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Faculty of Music



During my secondary school years, life mostly revolved around various musical activities – orchestra, chamber music, recitals, and so on. When I came to make my university applications, I knew that I wanted to continue with my musical studies into higher education. Around that time, I had started to develop an interest in theory and analysis and had been doing some reading about composers in my spare time. The Music Tripos at Cambridge, with its broad curriculum spanning performance and academic studies, suited my interests well.

On the Music Tripos, we studied a comprehensive set of courses on history, stylistic composition, and analysis, starting with Gregorian chant and ending with modern living composers. These courses were supplemented by classes in ‘practical musicianship’ (such as score-reading and aural skills), and various elective subjects, including performance, which allowed us to explore our personal interests in more depth. I particularly enjoyed a series of elective lectures on Soviet music, and another on Schubert’s Winterreise. All our courses were supported by regular ‘supervisions’ – interactive one-to-one or small group tutorials, for which we would usually be set an essay or composition to prepare beforehand.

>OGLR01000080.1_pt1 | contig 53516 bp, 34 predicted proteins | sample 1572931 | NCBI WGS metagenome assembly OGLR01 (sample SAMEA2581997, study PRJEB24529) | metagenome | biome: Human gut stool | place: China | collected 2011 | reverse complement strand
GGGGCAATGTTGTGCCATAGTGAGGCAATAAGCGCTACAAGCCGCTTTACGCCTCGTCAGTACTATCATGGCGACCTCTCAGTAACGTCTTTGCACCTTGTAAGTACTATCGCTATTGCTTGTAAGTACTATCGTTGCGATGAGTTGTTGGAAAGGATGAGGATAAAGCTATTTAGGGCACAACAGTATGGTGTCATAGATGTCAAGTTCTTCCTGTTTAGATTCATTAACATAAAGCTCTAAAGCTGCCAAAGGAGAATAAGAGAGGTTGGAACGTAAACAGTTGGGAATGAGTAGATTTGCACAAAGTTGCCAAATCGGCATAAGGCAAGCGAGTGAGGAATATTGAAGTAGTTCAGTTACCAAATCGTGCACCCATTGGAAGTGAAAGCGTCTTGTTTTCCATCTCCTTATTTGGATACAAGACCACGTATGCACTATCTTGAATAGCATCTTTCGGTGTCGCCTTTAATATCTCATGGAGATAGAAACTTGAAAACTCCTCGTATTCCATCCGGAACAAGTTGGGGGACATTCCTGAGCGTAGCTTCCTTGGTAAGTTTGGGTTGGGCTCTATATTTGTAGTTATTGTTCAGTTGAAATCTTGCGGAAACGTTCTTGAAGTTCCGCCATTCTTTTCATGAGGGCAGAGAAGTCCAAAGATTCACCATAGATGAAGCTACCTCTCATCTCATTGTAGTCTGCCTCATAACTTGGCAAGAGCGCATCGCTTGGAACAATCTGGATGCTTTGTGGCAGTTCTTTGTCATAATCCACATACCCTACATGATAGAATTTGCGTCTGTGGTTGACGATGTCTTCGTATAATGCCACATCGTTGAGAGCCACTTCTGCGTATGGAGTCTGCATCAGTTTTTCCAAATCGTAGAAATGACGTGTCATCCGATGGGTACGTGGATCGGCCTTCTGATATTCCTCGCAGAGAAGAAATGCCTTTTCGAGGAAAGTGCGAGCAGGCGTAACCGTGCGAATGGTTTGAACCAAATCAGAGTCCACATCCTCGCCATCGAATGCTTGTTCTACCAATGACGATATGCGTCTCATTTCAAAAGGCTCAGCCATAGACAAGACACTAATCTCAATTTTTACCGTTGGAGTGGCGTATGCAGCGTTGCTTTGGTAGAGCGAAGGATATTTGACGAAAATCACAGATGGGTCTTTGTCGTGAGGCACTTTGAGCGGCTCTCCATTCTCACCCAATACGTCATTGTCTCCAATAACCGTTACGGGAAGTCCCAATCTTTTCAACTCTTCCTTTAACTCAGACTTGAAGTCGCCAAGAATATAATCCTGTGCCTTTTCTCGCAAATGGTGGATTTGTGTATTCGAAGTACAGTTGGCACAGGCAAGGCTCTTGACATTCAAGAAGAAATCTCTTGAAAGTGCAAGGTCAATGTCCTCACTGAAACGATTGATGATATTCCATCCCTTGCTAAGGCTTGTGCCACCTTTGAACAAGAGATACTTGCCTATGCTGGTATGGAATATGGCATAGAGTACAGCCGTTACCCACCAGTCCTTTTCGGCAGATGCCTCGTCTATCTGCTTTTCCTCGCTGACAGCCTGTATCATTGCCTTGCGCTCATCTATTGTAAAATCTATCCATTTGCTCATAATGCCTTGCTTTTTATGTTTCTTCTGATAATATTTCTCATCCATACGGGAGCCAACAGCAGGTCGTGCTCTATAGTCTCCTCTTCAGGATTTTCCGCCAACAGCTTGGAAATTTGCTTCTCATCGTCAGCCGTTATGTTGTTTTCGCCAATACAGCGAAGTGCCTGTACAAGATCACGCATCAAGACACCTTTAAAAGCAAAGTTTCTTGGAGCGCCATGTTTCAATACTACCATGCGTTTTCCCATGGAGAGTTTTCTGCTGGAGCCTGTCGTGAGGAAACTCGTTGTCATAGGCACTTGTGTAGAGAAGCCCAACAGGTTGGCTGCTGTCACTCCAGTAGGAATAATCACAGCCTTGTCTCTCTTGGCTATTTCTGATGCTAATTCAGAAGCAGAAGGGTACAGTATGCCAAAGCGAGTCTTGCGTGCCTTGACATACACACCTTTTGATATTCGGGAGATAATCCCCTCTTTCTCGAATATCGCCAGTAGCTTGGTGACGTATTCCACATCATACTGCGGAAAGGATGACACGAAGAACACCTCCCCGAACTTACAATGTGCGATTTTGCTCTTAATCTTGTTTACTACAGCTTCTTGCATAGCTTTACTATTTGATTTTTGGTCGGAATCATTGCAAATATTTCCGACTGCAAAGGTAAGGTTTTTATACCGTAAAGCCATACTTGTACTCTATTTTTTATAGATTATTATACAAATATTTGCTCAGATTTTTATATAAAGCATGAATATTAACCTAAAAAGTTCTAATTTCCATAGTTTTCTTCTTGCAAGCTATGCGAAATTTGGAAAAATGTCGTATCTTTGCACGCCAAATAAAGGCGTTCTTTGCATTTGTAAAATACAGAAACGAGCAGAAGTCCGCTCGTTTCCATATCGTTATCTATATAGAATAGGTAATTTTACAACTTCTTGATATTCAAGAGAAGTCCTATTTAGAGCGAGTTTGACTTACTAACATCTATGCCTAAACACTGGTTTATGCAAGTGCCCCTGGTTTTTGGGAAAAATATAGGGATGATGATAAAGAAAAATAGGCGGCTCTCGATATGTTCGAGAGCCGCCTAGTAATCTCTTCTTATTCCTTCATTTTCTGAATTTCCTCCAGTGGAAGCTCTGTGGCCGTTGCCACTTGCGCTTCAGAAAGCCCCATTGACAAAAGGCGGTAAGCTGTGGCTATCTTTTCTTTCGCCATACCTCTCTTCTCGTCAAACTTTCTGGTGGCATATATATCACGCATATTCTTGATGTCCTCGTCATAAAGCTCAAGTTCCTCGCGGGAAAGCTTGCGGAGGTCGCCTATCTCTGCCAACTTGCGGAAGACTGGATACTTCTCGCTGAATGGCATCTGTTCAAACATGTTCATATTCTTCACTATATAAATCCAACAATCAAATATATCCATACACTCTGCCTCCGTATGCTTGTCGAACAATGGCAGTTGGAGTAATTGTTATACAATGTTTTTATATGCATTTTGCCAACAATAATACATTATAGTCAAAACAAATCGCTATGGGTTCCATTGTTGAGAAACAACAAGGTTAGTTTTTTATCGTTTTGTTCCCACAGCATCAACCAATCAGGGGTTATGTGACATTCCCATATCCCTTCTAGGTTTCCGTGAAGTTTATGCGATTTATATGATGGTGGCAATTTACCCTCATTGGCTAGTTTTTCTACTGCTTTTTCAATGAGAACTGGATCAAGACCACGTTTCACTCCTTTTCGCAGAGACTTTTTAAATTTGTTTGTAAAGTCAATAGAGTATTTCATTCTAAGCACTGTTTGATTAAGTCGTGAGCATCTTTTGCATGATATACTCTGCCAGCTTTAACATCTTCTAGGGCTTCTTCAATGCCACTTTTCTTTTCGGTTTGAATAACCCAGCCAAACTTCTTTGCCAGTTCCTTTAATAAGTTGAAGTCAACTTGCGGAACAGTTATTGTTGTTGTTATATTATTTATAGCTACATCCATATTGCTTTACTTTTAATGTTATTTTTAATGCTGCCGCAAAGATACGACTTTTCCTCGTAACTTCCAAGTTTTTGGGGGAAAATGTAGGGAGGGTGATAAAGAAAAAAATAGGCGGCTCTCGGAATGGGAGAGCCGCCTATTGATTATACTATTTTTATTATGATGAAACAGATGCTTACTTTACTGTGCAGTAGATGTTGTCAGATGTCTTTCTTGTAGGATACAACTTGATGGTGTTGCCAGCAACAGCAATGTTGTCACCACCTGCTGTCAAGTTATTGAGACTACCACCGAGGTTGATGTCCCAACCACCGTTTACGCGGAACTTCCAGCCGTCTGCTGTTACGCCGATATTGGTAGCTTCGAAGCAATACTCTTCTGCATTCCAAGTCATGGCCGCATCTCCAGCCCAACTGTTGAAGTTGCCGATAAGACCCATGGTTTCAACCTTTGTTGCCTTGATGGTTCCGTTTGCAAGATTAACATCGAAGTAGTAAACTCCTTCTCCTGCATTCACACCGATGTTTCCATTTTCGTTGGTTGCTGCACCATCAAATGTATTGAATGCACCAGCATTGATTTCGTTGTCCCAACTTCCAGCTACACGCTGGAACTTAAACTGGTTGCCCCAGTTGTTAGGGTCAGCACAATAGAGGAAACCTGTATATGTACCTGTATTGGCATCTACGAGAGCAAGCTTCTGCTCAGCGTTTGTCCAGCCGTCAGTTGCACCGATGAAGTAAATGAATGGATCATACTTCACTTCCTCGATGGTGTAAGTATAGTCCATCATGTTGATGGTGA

Outside the Tripos, there was a wide range of musical activities on offer across the University, with opportunities catering to every musical style and level of playing. I was able to take part in performances ranging from formal recitals to playing in a ceilidh band, run my college’s music society, and even produce an opera. At the same time, within my college I made friends who studied various other subjects, and with them took part in activities including college sports, ballroom dancing, language classes, and even going to careers events.

At some careers events in first year, I spoke with recent graduates who were working in banks and accounting firms. They were from a wide range of degree backgrounds, and all finding their jobs to be highly rewarding. I decided to attend a first-year spring insight week at Citi, where I did some work experience in a commodity and trade finance team. Having enjoyed the week, I went on to do an internship in the summer after second year, this time in a tax advisory team in an accounting firm. I found that the research and essay-writing skills developed on the Music Tripos lent themselves well to preparing tax advice, and ultimately joined the firm’s graduate training scheme.

Nowadays, both in my career and outside work, I continue to benefit every day from the skills I developed, the experiences I had, and the friendships I made during my time at Cambridge.

Clare Eagle is a tax advisor in EY’s financial services team in London. Clare advises alternative asset managers, primarily in the credit and hedge fund sectors, on UK and international tax matters relating to management group taxation, fund structuring and portfolio-level transactions. Clare is an ICAEW chartered accountant and a CIOT chartered tax advisor.